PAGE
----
But if we are to find confidence in God because he is present everywhere and knows what we say, do think and endure, how much more are we to find trust in him since nothing ever happens to us which he does not wish to happen to us. God holds everything in being as though in his hand. If not one grain of sand in the most remote wind-swept shore could not exist even for a second without God’s willing it to exist, how can anything happen to us, how can we do anything without God permitting it. The townsfolk of Nazareth ‘filled with wrath, led Jesus to the brow of the hill on which their town was built so that they might throw him down headlong. But, passing though their midst he went his way, for his time had not yet come’. The townsfolk were unable to kill Jesus because God did not will it. Judas on the other hand succeeded in betraying Jesus into the hands of his executioners, but only because his Father will it. God wills not this sin of Judas, that is impossible, he wills that surpassing union of justice and mercy, that crossbeam of justice in whose scales the Lamb annulled the crime and which also stretched out the arms of divine mercy to embrace the sinner. Just as nothing could happen to Christ without the Father willing and permitting it, so too nothing can happen to us without the consent of God. The exam we fail, the job we lose, the purse we misplace, the glass we break, these things happen to us because God so wills. But we wonder: ‘Why has God let this happen to me? I believe he has willed it but look what it means to me. How can God wish me to lose my job and in this way my livelihood?’ Let us trust in God. He knows when we stand up and when we sit down. If God knows our simplest aet, if he knows what we are doing, then surely, he knows what he is doing. God knows what he is making us suffer or undergo. We would indeed have reason to fear, if we did not know that all his actions are done out of love, out of a wish to draw us closer to himself, to give us a chance of winning greater merits and thereby a greater happiness in heaven. God loves us. ‘We can be sure of this love since what has revealed the love of God where we are concerned is that he has sent his only begotten son into the world so that we might be redeemed and thus have life through him’. God stood to gain no increase in happiness by our redemption since he is perfectly blessed, but solely out of love for us and pity for our weakness, He condemned his own Son to the cross. Since then we are sure of his love and of his desire for our well-being and since we are certain that everything befalls us in accordance with his will, then everything that befalls us is for our good. Therefore, though we fail in an important exam, God might be choosing this way to spur us on to greater effort and fuller victory; our lost job may be God’s means to punish us for our laziness in serving himself and man, just as a wise father with his son’s advantage at heart will punish him for not doing well his tasks. I lost my purse so that my confidence in the Lord of all might be tested. The broken glass may be a means of winning greater spiritual merit. In every apparent evil we can see good if only we believe that the God of love permits it only to our greater good. Lazarus, the gospel relates, had died. His sisters, Martha and Mary came and fell at Jesus’ feet saying, with sorrow and yet with full confidence that what he has permitted was best: ‘Lord, if thou hadst been here, our brother would not have died’. This prayer of resignation and confidence that what had befallen them was God’s will won for Lazarus a second life. In this way, in time of trial, even though death be the test, let us turn to God and say with confidence: ‘If it had been your will, this disaster would not have happened, but it is your will and since you love us with a love that forced you to send your one-begotten son to die on a cross and since you have my welfare at heart; this disaster, this mishap must be for my greater god, to draw me closer to yourself, to test me as gold is tested by fire, to win me a fuller happiness in heaven; my God, I trust you, I have confidence in you’. Let us say with the apostle Peter: ‘Bow down then before the will of God; he will raise you up when his time comes to deliver you. Throw back on him the burden of all your anxiety; he is concerned for you. If you do wrong and are punished for it, your patience is nothing to boast of, it is the patience of the innocent sufferer that wins credit in God’s sight. Then let us who suffer in fulfilment of God’s will entrust our souls into his hands; he created us and he will not fail us.’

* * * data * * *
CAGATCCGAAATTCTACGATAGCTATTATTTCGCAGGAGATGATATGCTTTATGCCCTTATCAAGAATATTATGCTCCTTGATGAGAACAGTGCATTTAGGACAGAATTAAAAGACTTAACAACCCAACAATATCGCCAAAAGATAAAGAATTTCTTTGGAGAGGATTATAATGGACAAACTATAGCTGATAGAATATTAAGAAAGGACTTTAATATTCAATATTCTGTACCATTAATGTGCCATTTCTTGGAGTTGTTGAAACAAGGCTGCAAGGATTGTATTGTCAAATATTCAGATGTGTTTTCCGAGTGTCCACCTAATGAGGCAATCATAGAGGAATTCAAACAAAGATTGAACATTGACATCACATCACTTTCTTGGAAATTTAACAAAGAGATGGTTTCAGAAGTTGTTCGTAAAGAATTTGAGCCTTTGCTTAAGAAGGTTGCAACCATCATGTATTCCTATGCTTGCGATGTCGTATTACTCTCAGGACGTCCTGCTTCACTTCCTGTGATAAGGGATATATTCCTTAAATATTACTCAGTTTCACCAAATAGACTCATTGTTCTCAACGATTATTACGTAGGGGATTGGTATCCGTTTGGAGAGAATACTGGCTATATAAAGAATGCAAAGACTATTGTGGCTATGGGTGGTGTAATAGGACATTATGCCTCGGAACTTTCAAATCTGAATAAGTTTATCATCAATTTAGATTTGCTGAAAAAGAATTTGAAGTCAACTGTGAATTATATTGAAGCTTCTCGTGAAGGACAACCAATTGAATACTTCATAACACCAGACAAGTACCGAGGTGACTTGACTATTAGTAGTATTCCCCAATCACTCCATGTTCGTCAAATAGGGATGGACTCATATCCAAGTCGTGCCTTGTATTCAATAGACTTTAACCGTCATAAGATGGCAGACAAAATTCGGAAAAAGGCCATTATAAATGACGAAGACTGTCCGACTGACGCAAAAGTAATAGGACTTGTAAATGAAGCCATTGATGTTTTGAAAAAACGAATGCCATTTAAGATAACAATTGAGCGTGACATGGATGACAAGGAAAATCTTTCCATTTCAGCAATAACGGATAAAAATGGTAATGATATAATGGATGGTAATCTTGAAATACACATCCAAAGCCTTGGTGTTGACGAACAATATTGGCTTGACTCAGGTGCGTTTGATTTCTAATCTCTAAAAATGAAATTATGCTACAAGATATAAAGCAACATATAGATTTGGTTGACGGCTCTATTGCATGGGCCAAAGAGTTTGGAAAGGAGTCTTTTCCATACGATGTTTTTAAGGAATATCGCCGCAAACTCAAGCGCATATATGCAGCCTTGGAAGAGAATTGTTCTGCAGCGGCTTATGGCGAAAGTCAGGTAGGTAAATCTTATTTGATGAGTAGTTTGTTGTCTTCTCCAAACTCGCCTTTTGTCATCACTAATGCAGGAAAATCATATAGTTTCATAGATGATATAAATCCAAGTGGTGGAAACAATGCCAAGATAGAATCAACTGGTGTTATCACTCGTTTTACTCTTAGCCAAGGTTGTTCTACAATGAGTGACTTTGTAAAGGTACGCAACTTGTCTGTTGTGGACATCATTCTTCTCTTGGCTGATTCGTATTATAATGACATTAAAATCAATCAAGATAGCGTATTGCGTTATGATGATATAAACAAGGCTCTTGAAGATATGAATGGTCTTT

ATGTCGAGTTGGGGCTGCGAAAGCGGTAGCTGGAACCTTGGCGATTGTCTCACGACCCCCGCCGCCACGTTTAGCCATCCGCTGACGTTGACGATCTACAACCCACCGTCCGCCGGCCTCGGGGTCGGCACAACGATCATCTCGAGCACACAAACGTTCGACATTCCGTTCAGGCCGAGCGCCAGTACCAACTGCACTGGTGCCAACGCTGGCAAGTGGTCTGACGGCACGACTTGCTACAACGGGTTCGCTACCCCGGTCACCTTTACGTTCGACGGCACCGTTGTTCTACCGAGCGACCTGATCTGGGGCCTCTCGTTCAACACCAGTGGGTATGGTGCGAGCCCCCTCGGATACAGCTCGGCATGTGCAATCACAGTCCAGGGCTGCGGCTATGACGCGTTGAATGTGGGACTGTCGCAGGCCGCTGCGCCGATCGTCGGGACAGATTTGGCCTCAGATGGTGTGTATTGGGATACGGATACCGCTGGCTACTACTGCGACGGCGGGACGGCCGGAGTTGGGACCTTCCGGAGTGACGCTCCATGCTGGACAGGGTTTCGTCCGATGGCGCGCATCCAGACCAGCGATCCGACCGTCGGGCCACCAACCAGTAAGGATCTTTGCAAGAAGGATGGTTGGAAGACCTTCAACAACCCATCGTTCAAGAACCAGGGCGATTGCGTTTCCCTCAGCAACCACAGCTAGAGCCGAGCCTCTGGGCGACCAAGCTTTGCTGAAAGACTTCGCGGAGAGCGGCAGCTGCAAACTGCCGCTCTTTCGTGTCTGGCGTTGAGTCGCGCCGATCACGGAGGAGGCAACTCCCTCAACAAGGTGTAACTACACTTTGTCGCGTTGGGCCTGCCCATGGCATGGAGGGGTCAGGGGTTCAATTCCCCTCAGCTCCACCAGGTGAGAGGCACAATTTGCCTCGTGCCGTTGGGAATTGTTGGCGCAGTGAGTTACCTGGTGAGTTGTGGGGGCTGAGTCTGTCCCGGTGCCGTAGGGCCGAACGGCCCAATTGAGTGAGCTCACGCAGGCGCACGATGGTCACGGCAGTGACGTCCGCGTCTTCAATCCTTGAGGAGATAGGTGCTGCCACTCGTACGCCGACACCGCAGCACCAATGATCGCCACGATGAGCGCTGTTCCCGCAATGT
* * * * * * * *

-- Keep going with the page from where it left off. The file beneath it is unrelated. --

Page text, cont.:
Comment by Fr Kurts SJ, Deputy Master of Novices:

“A good first sermon, with much to recommend it. The words are simple, the style at times formal. God’s permitting evil is a very difficult matter to handle adequately.”


About interfaithashram

Rev. Dr. John Dupuche is a Roman Catholic Priest, a senior lecturer at MCD University of Divinity, and Honorary Fellow at Australian Catholic University. His doctorate is in Sanskrit in the field of Kashmir Shaivism. He is chair of the Catholic Interfaith Committee of the Archdiocese of Melbourne and has established a pastoral relationship with the parishes of Lilydale and Healesville. He is the author of 'Abhinavagupta: the Kula Ritual as elaborated in chapter 29 of the Tantraloka', 2003; 'Jesus, the Mantra of God', 2005; 'Vers un tantra chrétien' in 2009; translated as 'Towards a Christian Tantra' in 2009. He has written many articles. He travels to India each year. He lives in an interfaith ashram.